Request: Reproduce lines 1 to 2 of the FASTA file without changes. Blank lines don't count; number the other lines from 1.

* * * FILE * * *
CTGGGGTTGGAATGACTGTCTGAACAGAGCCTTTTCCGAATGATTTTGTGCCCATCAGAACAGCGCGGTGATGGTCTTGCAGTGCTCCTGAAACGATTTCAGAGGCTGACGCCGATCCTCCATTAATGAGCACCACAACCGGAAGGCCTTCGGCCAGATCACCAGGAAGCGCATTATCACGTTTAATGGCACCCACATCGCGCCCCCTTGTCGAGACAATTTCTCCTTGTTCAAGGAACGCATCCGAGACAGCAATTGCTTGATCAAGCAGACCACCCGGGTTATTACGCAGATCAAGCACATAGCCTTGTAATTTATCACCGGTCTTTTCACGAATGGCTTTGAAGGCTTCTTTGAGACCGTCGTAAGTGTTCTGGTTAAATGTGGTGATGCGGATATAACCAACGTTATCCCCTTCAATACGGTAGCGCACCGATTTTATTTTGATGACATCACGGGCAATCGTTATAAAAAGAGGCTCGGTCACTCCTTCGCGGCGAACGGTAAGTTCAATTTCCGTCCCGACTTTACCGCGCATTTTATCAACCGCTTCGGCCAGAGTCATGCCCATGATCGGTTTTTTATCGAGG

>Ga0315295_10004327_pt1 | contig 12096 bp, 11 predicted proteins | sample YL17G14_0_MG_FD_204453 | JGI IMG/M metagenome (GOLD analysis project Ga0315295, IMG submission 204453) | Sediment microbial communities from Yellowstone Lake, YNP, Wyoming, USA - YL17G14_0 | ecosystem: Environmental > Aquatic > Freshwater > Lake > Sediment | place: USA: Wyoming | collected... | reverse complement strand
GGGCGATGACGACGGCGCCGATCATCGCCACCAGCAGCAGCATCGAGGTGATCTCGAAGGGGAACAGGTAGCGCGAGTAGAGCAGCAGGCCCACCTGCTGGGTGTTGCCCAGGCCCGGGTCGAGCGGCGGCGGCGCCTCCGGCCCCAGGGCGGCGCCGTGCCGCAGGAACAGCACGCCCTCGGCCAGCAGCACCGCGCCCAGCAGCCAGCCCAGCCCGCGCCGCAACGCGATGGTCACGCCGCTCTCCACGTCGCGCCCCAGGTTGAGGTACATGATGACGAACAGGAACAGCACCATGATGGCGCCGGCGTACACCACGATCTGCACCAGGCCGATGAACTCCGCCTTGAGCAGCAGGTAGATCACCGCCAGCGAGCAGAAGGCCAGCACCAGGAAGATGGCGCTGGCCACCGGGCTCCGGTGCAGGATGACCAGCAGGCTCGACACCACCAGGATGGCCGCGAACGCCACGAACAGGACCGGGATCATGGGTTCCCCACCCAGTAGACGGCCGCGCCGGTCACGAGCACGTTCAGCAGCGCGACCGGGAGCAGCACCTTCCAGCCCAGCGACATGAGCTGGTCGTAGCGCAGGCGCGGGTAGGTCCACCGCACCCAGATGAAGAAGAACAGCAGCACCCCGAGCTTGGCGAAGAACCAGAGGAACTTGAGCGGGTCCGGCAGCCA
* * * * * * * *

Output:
CTGGGGTTGGAATGACTGTCTGAACAGAGCCTTTTCCGAATGATTTTGTGCCCATCAGAACAGCGCGGTGATGGTCTTGCAGTGCTCCTGAAACGATTTCAGAGGCTGACGCCGATCCTCCATTAATGAGCACCACAACCGGAAGGCCTTCGGCCAGATCACCAGGAAGCGCATTATCACGTTTAATGGCACCCACATCGCGCCCCCTTGTCGAGACAATTTCTCCTTGTTCAAGGAACGCATCCGAGACAGCAATTGCTTGATCAAGCAGACCACCCGGGTTATTACGCAGATCAAGCACATAGCCTTGTAATTTATCACCGGTCTTTTCACGAATGGCTTTGAAGGCTTCTTTGAGACCGTCGTAAGTGTTCTGGTTAAATGTGGTGATGCGGATATAACCAACGTTATCCCCTTCAATACGGTAGCGCACCGATTTTATTTTGATGACATCACGGGCAATCGTTATAAAAAGAGGCTCGGTCACTCCTTCGCGGCGAACGGTAAGTTCAATTTCCGTCCCGACTTTACCGCGCATTTTATCAACCGCTTCGGCCAGAGTCATGCCCATGATCGGTTTTTTATCGAGG

>Ga0315295_10004327_pt1 | contig 12096 bp, 11 predicted proteins | sample YL17G14_0_MG_FD_204453 | JGI IMG/M metagenome (GOLD analysis project Ga0315295, IMG submission 204453) | Sediment microbial communities from Yellowstone Lake, YNP, Wyoming, USA - YL17G14_0 | ecosystem: Environmental > Aquatic > Freshwater > Lake > Sediment | place: USA: Wyoming | collected... | reverse complement strand